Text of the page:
Hay fever, also known as allergic respiratory disease or rhinitis, is a common condition affecting horses. Known to humans, it is an allergic reaction to certain pollen, molds, or other environmental allergens that are present in the air. Common signs include sneezing, a runny nose, and itchy eyes. However, some horses may also suffer from coughing or respiratory symptoms. Hay fever in horses can occur seasonally, depending on the pollen emerging, and the symptoms may be more severe during spring, summer, or autumn.


Asthma in horses, also known as equine asthma or heaves, is a chronic respiratory disease similar to asthma in humans in many ways. The main cause of this disease is hypersensitivity of the respiratory tract to dust, allergens, or mold spores in the horses’ environment.

How to differentiate between respiratory distress and harmless rattling?

Hourser Side Bg

Horse owners know it – the four-legged friends have an impressive range of breathing sounds. But which are harmless, such as the exited trumpeting through the nostrils during a fright, and which could be respiratory disease symptoms?

Diagnosing respiratory problems in horses can be challenging because symptoms are often non-specific signs and similar to several diseases.

Snorting: When horses snort, it is a sign of relaxation. There is usually no cause for concern—quite the opposite.
Snorting at a gallop: Many horses snort rhythmically at a gallop, which is also considered harmless. Snorting is particularly common in thoroughbreds.
Coughing during, e.g., trotting: Occurs so frequently that it is often perceived as usual. But it is not. Coughing is always an alarm signal and can indicate an allergy, asthma, or a viral or bacterial infection.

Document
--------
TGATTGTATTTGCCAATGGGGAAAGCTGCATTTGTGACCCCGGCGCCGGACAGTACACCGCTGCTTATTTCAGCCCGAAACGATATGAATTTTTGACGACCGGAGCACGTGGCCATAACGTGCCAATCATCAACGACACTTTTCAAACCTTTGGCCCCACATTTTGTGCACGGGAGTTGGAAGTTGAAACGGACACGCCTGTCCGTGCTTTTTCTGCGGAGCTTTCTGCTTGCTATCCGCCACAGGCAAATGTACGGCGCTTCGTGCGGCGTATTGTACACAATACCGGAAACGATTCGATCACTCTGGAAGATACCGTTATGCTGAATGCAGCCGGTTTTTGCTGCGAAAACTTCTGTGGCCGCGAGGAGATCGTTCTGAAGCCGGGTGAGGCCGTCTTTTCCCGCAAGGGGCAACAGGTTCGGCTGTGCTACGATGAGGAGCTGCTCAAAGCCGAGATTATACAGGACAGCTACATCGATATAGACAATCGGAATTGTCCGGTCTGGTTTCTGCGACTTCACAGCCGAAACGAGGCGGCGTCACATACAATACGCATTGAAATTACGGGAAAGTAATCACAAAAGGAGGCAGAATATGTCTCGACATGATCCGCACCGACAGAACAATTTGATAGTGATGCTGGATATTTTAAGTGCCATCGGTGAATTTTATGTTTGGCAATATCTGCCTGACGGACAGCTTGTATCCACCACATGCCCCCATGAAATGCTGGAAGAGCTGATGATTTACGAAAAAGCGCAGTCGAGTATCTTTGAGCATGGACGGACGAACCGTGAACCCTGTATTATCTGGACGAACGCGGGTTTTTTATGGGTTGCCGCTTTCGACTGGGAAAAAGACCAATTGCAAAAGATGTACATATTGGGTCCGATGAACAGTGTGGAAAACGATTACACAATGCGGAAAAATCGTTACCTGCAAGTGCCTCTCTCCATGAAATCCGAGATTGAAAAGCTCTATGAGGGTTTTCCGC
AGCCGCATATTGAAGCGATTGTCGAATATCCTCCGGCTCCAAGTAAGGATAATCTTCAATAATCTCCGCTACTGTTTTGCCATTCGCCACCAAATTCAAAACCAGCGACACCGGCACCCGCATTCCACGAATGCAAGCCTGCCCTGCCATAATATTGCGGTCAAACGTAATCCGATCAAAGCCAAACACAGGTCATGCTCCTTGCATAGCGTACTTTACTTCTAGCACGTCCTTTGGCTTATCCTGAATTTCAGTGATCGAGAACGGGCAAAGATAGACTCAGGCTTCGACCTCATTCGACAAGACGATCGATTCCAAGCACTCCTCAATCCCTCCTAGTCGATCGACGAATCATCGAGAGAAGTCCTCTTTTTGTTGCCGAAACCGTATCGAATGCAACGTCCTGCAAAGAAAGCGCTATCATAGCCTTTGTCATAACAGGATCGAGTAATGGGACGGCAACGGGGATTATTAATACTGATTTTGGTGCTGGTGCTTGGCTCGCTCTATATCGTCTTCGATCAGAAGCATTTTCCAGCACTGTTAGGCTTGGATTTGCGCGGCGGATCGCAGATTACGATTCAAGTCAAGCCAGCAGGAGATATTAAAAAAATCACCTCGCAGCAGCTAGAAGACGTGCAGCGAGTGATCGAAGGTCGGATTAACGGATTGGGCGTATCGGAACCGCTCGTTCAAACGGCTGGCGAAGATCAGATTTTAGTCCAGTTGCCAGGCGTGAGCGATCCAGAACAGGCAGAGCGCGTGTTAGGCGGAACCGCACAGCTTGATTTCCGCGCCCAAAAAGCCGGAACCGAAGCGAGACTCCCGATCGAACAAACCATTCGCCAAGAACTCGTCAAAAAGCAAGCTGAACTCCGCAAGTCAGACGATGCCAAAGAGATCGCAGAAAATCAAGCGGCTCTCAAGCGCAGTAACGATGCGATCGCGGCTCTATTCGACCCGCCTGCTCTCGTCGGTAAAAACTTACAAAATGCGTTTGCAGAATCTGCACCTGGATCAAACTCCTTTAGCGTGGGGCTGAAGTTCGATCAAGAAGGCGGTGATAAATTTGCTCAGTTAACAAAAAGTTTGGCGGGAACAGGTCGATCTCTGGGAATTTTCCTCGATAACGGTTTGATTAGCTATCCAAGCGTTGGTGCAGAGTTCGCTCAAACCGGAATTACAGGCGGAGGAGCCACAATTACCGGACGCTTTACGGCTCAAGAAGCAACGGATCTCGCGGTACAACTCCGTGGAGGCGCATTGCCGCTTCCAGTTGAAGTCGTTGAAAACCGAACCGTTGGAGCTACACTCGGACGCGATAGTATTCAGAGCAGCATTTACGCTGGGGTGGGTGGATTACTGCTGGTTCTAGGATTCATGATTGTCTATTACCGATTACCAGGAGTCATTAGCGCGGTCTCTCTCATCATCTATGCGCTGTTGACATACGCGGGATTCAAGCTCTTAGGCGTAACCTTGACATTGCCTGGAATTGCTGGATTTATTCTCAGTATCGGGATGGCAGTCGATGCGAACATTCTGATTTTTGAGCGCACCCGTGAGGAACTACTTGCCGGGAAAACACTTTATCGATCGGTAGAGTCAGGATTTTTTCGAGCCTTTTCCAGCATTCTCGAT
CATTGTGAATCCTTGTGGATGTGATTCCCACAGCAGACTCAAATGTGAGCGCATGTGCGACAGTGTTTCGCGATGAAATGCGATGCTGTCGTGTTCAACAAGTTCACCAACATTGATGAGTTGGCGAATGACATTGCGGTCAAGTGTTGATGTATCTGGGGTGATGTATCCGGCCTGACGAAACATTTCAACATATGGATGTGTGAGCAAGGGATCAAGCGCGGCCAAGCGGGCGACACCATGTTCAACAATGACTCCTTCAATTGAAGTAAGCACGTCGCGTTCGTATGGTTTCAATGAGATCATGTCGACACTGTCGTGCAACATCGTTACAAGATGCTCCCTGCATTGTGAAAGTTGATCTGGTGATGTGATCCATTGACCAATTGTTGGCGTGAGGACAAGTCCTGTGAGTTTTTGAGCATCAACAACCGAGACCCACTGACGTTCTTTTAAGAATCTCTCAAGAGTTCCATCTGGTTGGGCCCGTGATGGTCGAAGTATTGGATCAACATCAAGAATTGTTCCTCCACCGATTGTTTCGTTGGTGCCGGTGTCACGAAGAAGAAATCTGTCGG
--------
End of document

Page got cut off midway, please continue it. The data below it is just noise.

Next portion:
Whistling when inhaling: In this case, to be on the safe side, a veterinarian should be consulted.

What are the consequences of respiratory disease?

Respiratory disease in horses can have significant economic consequences. If a horse suffers from chronic obstructive bronchitis or another respiratory illness, this can lead to various problems:

  • Veterinary costs increase: Diagnosing and treating respiratory diseases often require veterinary visits, medication, and possibly further examinations such as x-rays or endoscopy.
  • Performance decreases: A horse with respiratory problems may have severely limited performance. It may have difficulty breathing, negatively affecting its athletic performance, equestrian work, or other activities.
  • Downtime: During the treatment or recovery, horses may have to take a break or be taken out of training, resulting in loss of income, especially if the horse was intended for competition or show.
  • Decrease in value: A horse with chronic respiratory problems may lose its value as a sport or breeding horse. The demand for that horse and, therefore, the selling price might decrease.

Early diagnosis and treatment are crucial for containing the economic impact. However, the best strategy is to minimize the risk of respiratory disease by appropriate preventive measures.